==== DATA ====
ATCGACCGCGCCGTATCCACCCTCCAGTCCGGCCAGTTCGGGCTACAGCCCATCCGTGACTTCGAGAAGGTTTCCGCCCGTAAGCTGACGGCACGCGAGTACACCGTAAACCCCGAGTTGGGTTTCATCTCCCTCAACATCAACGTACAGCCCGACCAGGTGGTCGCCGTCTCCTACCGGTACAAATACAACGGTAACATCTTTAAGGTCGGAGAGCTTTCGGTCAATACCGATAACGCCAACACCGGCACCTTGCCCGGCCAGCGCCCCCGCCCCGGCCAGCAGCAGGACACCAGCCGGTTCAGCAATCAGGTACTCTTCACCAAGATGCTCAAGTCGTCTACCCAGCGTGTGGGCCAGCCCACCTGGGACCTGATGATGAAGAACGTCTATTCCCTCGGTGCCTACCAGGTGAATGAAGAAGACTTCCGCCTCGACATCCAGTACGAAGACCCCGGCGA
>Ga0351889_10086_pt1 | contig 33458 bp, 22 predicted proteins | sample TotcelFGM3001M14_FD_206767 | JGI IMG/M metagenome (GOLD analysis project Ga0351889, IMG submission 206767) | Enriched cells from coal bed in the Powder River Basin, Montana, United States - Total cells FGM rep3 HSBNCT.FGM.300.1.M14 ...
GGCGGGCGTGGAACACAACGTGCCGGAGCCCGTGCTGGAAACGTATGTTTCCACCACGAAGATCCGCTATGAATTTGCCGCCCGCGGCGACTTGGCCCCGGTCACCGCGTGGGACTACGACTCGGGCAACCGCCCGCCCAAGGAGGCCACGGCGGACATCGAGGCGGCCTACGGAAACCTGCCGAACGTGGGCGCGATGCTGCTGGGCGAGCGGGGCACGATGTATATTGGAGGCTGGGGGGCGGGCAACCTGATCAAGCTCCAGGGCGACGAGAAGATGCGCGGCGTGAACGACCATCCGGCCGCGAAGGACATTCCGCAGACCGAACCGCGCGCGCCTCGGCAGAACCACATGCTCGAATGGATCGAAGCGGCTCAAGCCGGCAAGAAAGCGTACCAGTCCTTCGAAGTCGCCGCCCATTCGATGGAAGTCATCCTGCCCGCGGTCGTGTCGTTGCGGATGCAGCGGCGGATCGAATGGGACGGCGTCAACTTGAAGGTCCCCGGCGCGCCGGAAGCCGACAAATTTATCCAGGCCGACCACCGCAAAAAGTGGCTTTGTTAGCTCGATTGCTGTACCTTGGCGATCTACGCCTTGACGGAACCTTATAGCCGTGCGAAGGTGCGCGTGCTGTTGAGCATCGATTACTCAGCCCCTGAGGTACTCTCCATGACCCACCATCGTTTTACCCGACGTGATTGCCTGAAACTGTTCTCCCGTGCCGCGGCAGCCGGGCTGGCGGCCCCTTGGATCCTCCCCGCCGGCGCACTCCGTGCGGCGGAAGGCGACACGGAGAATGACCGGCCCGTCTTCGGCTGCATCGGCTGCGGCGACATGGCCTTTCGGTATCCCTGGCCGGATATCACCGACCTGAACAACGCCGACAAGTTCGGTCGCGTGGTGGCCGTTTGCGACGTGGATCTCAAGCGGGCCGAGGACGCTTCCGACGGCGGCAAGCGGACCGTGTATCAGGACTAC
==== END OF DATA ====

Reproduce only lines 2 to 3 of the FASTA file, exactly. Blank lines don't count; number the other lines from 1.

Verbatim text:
>Ga0351889_10086_pt1 | contig 33458 bp, 22 predicted proteins | sample TotcelFGM3001M14_FD_206767 | JGI IMG/M metagenome (GOLD analysis project Ga0351889, IMG submission 206767) | Enriched cells from coal bed in the Powder River Basin, Montana, United States - Total cells FGM rep3 HSBNCT.FGM.300.1.M14 ...
GGCGGGCGTGGAACACAACGTGCCGGAGCCCGTGCTGGAAACGTATGTTTCCACCACGAAGATCCGCTATGAATTTGCCGCCCGCGGCGACTTGGCCCCGGTCACCGCGTGGGACTACGACTCGGGCAACCGCCCGCCCAAGGAGGCCACGGCGGACATCGAGGCGGCCTACGGAAACCTGCCGAACGTGGGCGCGATGCTGCTGGGCGAGCGGGGCACGATGTATATTGGAGGCTGGGGGGCGGGCAACCTGATCAAGCTCCAGGGCGACGAGAAGATGCGCGGCGTGAACGACCATCCGGCCGCGAAGGACATTCCGCAGACCGAACCGCGCGCGCCTCGGCAGAACCACATGCTCGAATGGATCGAAGCGGCTCAAGCCGGCAAGAAAGCGTACCAGTCCTTCGAAGTCGCCGCCCATTCGATGGAAGTCATCCTGCCCGCGGTCGTGTCGTTGCGGATGCAGCGGCGGATCGAATGGGACGGCGTCAACTTGAAGGTCCCCGGCGCGCCGGAAGCCGACAAATTTATCCAGGCCGACCACCGCAAAAAGTGGCTTTGTTAGCTCGATTGCTGTACCTTGGCGATCTACGCCTTGACGGAACCTTATAGCCGTGCGAAGGTGCGCGTGCTGTTGAGCATCGATTACTCAGCCCCTGAGGTACTCTCCATGACCCACCATCGTTTTACCCGACGTGATTGCCTGAAACTGTTCTCCCGTGCCGCGGCAGCCGGGCTGGCGGCCCCTTGGATCCTCCCCGCCGGCGCACTCCGTGCGGCGGAAGGCGACACGGAGAATGACCGGCCCGTCTTCGGCTGCATCGGCTGCGGCGACATGGCCTTTCGGTATCCCTGGCCGGATATCACCGACCTGAACAACGCCGACAAGTTCGGTCGCGTGGTGGCCGTTTGCGACGTGGATCTCAAGCGGGCCGAGGACGCTTCCGACGGCGGCAAGCGGACCGTGTATCAGGACTAC